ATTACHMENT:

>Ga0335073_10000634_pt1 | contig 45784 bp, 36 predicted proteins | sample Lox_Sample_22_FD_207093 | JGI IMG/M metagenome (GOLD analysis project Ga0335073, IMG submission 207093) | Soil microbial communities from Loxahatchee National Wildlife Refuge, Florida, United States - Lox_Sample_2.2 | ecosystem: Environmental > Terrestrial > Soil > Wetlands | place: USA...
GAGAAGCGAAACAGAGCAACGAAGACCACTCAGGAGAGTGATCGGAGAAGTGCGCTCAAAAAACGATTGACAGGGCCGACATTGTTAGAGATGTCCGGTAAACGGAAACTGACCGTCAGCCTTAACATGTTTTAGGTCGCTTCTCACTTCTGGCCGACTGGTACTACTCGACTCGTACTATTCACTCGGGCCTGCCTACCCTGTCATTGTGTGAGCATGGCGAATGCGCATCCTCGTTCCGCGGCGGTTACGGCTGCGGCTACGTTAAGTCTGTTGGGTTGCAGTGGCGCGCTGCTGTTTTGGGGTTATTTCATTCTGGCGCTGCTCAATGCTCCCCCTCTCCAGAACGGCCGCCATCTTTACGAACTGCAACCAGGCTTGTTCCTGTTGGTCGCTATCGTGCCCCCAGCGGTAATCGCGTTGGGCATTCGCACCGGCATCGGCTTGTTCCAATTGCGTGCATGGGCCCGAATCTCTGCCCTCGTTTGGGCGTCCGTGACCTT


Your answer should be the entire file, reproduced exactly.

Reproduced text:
>Ga0335073_10000634_pt1 | contig 45784 bp, 36 predicted proteins | sample Lox_Sample_22_FD_207093 | JGI IMG/M metagenome (GOLD analysis project Ga0335073, IMG submission 207093) | Soil microbial communities from Loxahatchee National Wildlife Refuge, Florida, United States - Lox_Sample_2.2 | ecosystem: Environmental > Terrestrial > Soil > Wetlands | place: USA...
GAGAAGCGAAACAGAGCAACGAAGACCACTCAGGAGAGTGATCGGAGAAGTGCGCTCAAAAAACGATTGACAGGGCCGACATTGTTAGAGATGTCCGGTAAACGGAAACTGACCGTCAGCCTTAACATGTTTTAGGTCGCTTCTCACTTCTGGCCGACTGGTACTACTCGACTCGTACTATTCACTCGGGCCTGCCTACCCTGTCATTGTGTGAGCATGGCGAATGCGCATCCTCGTTCCGCGGCGGTTACGGCTGCGGCTACGTTAAGTCTGTTGGGTTGCAGTGGCGCGCTGCTGTTTTGGGGTTATTTCATTCTGGCGCTGCTCAATGCTCCCCCTCTCCAGAACGGCCGCCATCTTTACGAACTGCAACCAGGCTTGTTCCTGTTGGTCGCTATCGTGCCCCCAGCGGTAATCGCGTTGGGCATTCGCACCGGCATCGGCTTGTTCCAATTGCGTGCATGGGCCCGAATCTCTGCCCTCGTTTGGGCGTCCGTGACCTT